“There’s a lot of schools out there that are very well meaning and want to do the right thing, but these situations are so complex that having more concrete guidelines … will be incredibly useful,” Maatz said.

Officials say the University of New Hampshire was chosen for the announcement because of its best practices in efforts to educate, prevent and respond to sexual assaults, including 24-hour victim assistance.

It also started a program–now used at other universities–called Bringing in the Bystander, which teaches passers-by to intervene safely and effectively to stop a sexual assault.

“UNH has long been regarded as a leader in addressing violence against women on campus,” spokeswoman Erika Mantz said, noting the school began funding one of the country’s first on-campus crisis centers for rape and sexual harassment in 1988.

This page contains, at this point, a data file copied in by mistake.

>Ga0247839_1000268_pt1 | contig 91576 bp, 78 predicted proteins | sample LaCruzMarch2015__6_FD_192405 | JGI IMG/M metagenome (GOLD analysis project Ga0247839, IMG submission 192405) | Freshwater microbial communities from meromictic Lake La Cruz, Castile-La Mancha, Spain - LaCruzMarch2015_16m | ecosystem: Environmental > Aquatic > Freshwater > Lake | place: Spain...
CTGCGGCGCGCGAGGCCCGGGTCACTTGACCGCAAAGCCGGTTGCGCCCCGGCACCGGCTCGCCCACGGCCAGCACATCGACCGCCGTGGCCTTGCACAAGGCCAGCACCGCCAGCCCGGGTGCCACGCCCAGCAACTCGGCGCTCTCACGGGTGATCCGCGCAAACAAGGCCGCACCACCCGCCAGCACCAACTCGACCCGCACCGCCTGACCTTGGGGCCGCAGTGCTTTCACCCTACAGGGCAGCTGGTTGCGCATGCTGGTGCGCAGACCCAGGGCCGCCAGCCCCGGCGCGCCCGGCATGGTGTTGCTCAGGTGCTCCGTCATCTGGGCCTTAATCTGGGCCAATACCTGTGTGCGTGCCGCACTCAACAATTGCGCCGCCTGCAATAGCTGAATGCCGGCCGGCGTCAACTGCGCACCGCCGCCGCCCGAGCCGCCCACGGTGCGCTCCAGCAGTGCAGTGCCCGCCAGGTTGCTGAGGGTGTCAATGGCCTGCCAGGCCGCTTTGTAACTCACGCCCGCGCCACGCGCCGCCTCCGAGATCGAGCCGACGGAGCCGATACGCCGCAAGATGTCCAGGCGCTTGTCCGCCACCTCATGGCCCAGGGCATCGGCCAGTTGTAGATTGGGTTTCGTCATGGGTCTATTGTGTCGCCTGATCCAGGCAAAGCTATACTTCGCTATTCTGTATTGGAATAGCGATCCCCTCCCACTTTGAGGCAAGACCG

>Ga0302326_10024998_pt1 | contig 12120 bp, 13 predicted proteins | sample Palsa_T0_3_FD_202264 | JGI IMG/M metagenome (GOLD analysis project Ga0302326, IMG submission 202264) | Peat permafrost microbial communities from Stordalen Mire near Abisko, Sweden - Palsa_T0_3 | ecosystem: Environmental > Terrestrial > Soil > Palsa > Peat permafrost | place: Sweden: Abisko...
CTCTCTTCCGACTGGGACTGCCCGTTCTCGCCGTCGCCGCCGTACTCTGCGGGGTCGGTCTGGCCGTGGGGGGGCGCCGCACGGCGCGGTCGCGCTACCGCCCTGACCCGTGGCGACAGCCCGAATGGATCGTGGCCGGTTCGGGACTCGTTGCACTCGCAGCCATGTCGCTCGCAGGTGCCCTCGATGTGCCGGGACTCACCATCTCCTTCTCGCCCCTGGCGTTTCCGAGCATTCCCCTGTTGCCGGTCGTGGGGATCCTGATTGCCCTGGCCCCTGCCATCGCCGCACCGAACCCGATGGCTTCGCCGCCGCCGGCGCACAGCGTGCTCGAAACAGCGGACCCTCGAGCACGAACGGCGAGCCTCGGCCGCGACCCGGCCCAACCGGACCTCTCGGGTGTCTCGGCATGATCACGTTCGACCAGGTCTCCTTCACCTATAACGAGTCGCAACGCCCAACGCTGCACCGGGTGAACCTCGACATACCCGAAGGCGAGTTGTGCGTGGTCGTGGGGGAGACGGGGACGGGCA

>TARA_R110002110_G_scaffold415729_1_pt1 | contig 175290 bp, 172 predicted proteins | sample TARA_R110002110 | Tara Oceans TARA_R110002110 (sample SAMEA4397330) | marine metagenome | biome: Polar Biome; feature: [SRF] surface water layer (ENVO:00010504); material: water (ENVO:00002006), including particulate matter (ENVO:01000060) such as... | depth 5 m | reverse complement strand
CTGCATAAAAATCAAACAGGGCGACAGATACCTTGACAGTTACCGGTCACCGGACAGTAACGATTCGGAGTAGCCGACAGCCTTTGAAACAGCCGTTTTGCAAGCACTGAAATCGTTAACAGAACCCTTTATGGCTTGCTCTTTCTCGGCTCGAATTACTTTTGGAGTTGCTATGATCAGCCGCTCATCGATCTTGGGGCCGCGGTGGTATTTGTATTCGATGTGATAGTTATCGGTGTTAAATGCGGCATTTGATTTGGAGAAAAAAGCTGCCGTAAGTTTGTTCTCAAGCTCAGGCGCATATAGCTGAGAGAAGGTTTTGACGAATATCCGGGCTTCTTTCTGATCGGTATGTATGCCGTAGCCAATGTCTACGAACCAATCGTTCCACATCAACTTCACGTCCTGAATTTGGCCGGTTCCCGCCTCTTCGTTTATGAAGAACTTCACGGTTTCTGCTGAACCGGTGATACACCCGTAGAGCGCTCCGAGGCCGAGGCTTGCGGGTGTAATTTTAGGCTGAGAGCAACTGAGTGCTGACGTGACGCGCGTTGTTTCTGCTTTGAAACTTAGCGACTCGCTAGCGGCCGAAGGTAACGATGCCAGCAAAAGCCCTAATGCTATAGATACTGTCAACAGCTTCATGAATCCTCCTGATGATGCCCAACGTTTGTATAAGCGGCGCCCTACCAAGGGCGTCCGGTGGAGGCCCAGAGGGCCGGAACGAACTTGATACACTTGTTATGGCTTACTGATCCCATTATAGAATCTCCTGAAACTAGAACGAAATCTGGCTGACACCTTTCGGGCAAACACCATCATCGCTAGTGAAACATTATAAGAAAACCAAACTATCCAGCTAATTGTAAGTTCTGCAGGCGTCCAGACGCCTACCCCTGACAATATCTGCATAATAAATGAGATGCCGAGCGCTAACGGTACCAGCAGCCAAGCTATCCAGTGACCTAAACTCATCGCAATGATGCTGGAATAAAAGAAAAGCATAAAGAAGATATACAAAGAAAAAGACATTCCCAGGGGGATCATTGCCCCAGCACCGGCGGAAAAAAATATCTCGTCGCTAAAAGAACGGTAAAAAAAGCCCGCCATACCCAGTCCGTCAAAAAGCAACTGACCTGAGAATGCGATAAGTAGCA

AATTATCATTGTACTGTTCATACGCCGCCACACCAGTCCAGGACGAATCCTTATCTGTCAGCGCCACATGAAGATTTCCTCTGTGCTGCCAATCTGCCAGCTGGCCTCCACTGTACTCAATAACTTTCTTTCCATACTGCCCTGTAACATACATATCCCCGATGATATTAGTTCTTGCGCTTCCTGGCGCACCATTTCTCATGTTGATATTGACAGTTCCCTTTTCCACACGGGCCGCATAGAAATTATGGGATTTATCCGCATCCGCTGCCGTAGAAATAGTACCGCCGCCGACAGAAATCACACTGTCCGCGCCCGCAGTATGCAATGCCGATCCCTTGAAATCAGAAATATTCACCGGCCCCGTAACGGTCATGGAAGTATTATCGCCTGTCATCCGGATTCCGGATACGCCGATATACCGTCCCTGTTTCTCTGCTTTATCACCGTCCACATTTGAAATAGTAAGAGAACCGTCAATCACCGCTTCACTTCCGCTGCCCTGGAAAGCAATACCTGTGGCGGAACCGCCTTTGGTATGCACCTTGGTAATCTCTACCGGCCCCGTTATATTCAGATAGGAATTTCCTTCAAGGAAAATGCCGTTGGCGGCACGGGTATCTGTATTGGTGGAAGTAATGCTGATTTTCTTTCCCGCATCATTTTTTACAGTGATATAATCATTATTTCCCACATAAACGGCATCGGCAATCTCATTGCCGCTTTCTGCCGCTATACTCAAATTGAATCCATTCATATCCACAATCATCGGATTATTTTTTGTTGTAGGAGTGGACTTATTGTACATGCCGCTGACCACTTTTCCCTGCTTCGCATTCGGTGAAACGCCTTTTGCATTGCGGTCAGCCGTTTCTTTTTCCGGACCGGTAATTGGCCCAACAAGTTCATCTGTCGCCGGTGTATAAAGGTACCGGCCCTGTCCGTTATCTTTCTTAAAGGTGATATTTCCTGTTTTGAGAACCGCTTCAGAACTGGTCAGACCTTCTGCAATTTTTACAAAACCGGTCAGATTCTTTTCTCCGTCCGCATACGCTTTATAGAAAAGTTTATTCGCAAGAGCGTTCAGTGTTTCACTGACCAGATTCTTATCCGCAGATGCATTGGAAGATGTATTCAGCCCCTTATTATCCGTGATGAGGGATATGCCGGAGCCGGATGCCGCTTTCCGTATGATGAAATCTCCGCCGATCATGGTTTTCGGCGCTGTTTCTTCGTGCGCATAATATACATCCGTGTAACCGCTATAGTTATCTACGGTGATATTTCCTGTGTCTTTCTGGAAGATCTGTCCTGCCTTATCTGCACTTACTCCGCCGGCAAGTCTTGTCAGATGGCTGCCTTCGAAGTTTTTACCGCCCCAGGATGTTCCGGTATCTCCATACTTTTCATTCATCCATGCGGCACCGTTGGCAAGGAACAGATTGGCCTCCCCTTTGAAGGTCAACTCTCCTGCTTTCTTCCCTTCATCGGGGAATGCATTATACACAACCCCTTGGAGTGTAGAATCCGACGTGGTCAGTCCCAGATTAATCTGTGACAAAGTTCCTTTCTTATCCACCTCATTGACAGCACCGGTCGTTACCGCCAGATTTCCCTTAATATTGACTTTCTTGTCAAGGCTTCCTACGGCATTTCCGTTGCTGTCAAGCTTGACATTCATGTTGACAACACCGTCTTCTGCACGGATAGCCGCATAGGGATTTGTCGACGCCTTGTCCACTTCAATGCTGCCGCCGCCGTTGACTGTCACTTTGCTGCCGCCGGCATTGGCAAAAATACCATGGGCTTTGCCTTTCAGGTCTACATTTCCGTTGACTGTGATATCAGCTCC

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Last fall, three UNH faculty members briefed the White House on their research on violence against women, and then attended a celebration with Biden of the 16th anniversary of the federal Violence Against Women Act. Biden wrote the legislation as a senator in 1994.

Monday’s planned announcement in Durham comes on the heels of allegations of a sexually hostile environment at Yale University, but officials say the timing is coincidental.

The Office of Civil Rights announced Friday that would investigate the Ivy League school after receiving a 26-page complaint from students accusing the university of failing to adequately respond to sexual harassment concerns.